SongTown Say Whaaaa? Sometimes Songwriting Can Be A Crazy Music Business!

crazy music business

In today’s episode of sometimes songwriting can be a crazy music business…

I recently got an email from a talented SongTownian who asked me if it was a good idea to sign a contract that allowed his co-writer to negotiate contracts on their song on his behalf. AND give the co-writer 100% of the publishing on any deal made.

Say WHaaaaaa??????

I had to read that twice!! Did I really just read that someone wanted a SongTownian to sign this?

I have been songwriting professionally for 25 years and have NEVER had a co-writer ever attempt to take control of my negotiating power! When a song is co-written, each person owns and controls their portion of the song separately!

First of all, your mechanical and performance royalties are set by the US Congress and Rate Court.

So, there is no negotiating for those royalties. That leaves TV and Film and a variety of other sync fees that can be negotiated. What if the person negotiates a bad deal for you? Worse yet‰… gives up your rights for FREE and costs you potentially thousands of dollars down the road.

Secondly, what if the person places a song as music promoting a product you’re not comfortable within this crazy music business?

Maybe you don’t want your song promoting the latest adult film or hemorrhoid cream????? Therefore, giving up 100% control and publishing is not in your best interest.

**Of course, I am no attorney and this is not meant to take the place of any needed legal advice. But, I do call it out like I see it!

In conclusion, sometimes songwriting is a CRAZY business. But, it need not be if you educate yourself!

Write on! ~CM

clay-mills-songtown-hit_songwriter

Clay Mills is a 16-time ASCAP hit songwriter, producer, and performer. He has 2 Grammy nominations for “Beautiful Mess” by Diamond Rio and “Heaven Heartache” by Trisha Yearwood. Clay Mills is also the co-author of  The Songwriter’s Guide To Mastering Co-writing.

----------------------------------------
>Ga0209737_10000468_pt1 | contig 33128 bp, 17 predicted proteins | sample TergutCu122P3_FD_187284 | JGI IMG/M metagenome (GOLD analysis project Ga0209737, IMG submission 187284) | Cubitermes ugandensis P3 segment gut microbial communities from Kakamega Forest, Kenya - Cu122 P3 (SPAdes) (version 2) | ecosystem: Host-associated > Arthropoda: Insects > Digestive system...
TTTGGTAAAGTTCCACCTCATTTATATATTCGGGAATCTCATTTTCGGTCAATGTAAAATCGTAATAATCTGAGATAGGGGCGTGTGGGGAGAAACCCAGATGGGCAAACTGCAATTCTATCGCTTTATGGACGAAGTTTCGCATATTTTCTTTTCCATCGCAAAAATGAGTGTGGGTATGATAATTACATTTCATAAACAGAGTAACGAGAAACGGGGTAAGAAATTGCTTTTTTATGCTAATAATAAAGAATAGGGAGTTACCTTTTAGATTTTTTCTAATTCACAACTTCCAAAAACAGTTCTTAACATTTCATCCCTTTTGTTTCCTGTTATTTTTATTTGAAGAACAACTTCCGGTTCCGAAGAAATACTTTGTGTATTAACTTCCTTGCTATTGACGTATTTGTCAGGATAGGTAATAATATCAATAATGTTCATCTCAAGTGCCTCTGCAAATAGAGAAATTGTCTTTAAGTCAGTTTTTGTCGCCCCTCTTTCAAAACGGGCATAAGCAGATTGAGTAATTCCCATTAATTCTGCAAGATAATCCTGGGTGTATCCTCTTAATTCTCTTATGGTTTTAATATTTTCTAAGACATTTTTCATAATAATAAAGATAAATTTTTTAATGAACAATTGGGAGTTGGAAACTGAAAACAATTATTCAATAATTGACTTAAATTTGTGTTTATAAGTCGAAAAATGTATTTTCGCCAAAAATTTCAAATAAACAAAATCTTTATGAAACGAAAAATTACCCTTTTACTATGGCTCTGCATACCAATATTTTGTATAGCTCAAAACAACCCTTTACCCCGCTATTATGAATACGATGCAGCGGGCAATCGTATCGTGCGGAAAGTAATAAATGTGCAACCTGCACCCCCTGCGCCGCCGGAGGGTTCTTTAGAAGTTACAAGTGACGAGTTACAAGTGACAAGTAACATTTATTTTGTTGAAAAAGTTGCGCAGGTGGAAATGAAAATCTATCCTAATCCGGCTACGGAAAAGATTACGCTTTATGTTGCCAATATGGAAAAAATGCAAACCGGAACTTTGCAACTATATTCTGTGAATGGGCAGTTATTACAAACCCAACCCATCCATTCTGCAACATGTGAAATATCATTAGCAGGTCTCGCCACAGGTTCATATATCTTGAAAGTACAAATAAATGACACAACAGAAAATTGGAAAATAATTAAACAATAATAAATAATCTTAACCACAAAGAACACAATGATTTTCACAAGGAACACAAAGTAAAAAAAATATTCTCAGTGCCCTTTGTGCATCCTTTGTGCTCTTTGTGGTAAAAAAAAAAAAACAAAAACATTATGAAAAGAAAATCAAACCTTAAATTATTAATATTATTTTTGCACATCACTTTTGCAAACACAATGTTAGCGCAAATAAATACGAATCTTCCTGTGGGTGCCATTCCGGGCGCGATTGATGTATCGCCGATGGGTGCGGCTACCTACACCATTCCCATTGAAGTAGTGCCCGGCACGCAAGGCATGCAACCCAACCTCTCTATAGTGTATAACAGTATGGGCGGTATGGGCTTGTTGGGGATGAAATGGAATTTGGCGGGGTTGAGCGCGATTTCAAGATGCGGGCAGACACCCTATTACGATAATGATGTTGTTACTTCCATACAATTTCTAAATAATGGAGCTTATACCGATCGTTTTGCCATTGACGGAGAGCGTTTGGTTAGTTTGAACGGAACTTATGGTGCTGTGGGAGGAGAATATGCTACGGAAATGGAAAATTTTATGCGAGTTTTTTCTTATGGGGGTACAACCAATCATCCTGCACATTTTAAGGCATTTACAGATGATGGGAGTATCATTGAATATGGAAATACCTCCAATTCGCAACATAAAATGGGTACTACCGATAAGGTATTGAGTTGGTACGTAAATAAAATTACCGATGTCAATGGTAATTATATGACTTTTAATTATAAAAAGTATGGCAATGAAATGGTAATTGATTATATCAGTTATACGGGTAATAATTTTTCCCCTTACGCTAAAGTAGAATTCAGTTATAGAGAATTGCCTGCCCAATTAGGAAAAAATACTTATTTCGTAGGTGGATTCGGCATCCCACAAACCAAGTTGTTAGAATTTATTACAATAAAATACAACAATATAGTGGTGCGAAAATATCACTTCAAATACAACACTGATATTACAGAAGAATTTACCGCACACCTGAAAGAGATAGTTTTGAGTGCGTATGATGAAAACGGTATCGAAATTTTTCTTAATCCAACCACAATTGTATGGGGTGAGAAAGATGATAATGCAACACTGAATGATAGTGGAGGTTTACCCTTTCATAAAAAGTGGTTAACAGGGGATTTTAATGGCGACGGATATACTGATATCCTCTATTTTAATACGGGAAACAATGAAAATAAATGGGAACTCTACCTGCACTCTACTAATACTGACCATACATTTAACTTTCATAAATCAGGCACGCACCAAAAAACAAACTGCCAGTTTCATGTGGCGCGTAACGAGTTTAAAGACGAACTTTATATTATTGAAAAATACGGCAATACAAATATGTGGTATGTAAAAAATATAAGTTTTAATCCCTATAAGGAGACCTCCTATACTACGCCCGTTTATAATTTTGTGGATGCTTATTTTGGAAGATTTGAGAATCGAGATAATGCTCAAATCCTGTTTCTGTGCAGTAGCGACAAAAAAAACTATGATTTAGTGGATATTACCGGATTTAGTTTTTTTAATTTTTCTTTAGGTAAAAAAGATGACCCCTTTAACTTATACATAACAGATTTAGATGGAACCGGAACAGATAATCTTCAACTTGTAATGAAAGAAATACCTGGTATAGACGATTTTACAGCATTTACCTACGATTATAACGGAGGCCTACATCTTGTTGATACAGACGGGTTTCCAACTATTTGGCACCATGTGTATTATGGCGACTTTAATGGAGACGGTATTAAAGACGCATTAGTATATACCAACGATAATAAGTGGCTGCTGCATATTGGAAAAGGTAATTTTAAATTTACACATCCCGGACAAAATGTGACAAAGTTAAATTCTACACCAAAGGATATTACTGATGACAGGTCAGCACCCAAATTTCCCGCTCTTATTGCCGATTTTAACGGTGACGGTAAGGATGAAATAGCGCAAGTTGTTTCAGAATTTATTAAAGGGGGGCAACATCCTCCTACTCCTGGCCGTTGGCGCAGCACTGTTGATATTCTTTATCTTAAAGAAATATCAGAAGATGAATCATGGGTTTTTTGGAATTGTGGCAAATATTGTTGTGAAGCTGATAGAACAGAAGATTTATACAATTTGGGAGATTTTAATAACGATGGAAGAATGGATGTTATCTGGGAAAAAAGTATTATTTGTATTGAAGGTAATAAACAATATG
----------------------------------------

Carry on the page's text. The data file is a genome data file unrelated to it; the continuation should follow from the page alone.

9 thoughts on “SongTown Say Whaaaa? Sometimes Songwriting Can Be A Crazy Music Business!

  1. While I understand and agree for the most part, unfortunately if you are in the Film/TV world of music, libraries and music supervisors want ONE go-to person as they don’t have the time nor want to headache of having to reach out to 2 or 3 or more co-writers. Yes this makes things a bit iffy when it comes to co-writes if your doing it for Film/TV you just have to really trust that the writer who is the liaison most definitely has your best interest at hand. If you are not comfortable in this type of arrangement than co-writing for Film/TV is probably not your thing. Yes when a song is co-written EACH writer can do want they want with the song but in Film/TV all have to be in agreement and often there is not time to go back and forth with several parties to get everyone’s stamp of approval so those who actually place the music want to know they can make one call to one person and get it done. Unfortunately many songwriters, even some of the best in Nashville do not understand the world of Film/TV although it is a very different game so I understand that.